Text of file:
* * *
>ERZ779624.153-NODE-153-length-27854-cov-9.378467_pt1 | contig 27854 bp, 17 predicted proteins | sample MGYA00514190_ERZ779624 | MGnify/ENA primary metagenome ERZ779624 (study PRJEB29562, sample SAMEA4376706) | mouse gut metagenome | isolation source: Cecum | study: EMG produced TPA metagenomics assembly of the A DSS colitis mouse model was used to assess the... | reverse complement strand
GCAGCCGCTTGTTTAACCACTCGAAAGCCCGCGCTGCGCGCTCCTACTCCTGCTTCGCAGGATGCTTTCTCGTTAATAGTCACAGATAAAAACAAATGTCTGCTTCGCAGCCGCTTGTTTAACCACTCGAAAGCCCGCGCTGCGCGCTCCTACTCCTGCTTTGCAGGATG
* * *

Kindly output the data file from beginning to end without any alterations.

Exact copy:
>ERZ779624.153-NODE-153-length-27854-cov-9.378467_pt1 | contig 27854 bp, 17 predicted proteins | sample MGYA00514190_ERZ779624 | MGnify/ENA primary metagenome ERZ779624 (study PRJEB29562, sample SAMEA4376706) | mouse gut metagenome | isolation source: Cecum | study: EMG produced TPA metagenomics assembly of the A DSS colitis mouse model was used to assess the... | reverse complement strand
GCAGCCGCTTGTTTAACCACTCGAAAGCCCGCGCTGCGCGCTCCTACTCCTGCTTCGCAGGATGCTTTCTCGTTAATAGTCACAGATAAAAACAAATGTCTGCTTCGCAGCCGCTTGTTTAACCACTCGAAAGCCCGCGCTGCGCGCTCCTACTCCTGCTTTGCAGGATG